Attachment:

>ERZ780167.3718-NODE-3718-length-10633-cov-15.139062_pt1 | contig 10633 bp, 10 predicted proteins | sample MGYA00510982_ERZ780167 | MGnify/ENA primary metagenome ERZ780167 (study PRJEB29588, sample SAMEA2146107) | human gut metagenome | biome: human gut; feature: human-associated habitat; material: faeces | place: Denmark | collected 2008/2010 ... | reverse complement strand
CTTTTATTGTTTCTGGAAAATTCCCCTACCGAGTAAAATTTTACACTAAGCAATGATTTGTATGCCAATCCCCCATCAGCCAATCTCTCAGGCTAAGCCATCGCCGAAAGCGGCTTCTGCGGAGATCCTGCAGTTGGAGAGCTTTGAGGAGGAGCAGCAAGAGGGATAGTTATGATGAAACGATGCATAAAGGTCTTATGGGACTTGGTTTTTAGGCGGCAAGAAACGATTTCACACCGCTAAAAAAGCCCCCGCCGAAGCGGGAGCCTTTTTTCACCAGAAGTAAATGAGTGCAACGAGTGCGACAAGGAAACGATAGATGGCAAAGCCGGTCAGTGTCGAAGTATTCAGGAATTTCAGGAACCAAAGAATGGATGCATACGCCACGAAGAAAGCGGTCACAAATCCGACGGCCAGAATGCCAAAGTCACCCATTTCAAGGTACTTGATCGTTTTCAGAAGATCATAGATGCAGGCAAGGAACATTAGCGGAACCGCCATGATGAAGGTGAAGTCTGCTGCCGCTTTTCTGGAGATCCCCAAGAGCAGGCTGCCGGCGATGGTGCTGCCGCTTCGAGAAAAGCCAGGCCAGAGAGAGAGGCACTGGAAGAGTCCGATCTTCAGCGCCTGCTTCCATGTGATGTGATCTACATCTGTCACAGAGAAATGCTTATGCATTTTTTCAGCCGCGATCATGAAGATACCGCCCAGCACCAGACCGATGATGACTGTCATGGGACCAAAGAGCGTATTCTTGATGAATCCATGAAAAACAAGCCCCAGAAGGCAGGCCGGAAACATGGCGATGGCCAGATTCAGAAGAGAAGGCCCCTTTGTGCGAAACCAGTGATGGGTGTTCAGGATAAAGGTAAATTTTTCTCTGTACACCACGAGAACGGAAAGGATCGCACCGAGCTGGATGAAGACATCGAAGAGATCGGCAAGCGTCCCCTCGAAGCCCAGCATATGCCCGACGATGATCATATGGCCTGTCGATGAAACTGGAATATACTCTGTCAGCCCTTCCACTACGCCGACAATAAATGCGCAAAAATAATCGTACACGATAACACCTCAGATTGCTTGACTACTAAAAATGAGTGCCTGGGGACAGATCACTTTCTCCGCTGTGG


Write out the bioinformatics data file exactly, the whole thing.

>ERZ780167.3718-NODE-3718-length-10633-cov-15.139062_pt1 | contig 10633 bp, 10 predicted proteins | sample MGYA00510982_ERZ780167 | MGnify/ENA primary metagenome ERZ780167 (study PRJEB29588, sample SAMEA2146107) | human gut metagenome | biome: human gut; feature: human-associated habitat; material: faeces | place: Denmark | collected 2008/2010 ... | reverse complement strand
CTTTTATTGTTTCTGGAAAATTCCCCTACCGAGTAAAATTTTACACTAAGCAATGATTTGTATGCCAATCCCCCATCAGCCAATCTCTCAGGCTAAGCCATCGCCGAAAGCGGCTTCTGCGGAGATCCTGCAGTTGGAGAGCTTTGAGGAGGAGCAGCAAGAGGGATAGTTATGATGAAACGATGCATAAAGGTCTTATGGGACTTGGTTTTTAGGCGGCAAGAAACGATTTCACACCGCTAAAAAAGCCCCCGCCGAAGCGGGAGCCTTTTTTCACCAGAAGTAAATGAGTGCAACGAGTGCGACAAGGAAACGATAGATGGCAAAGCCGGTCAGTGTCGAAGTATTCAGGAATTTCAGGAACCAAAGAATGGATGCATACGCCACGAAGAAAGCGGTCACAAATCCGACGGCCAGAATGCCAAAGTCACCCATTTCAAGGTACTTGATCGTTTTCAGAAGATCATAGATGCAGGCAAGGAACATTAGCGGAACCGCCATGATGAAGGTGAAGTCTGCTGCCGCTTTTCTGGAGATCCCCAAGAGCAGGCTGCCGGCGATGGTGCTGCCGCTTCGAGAAAAGCCAGGCCAGAGAGAGAGGCACTGGAAGAGTCCGATCTTCAGCGCCTGCTTCCATGTGATGTGATCTACATCTGTCACAGAGAAATGCTTATGCATTTTTTCAGCCGCGATCATGAAGATACCGCCCAGCACCAGACCGATGATGACTGTCATGGGACCAAAGAGCGTATTCTTGATGAATCCATGAAAAACAAGCCCCAGAAGGCAGGCCGGAAACATGGCGATGGCCAGATTCAGAAGAGAAGGCCCCTTTGTGCGAAACCAGTGATGGGTGTTCAGGATAAAGGTAAATTTTTCTCTGTACACCACGAGAACGGAAAGGATCGCACCGAGCTGGATGAAGACATCGAAGAGATCGGCAAGCGTCCCCTCGAAGCCCAGCATATGCCCGACGATGATCATATGGCCTGTCGATGAAACTGGAATATACTCTGTCAGCCCTTCCACTACGCCGACAATAAATGCGCAAAAATAATCGTACACGATAACACCTCAGATTGCTTGACTACTAAAAATGAGTGCCTGGGGACAGATCACTTTCTCCGCTGTGG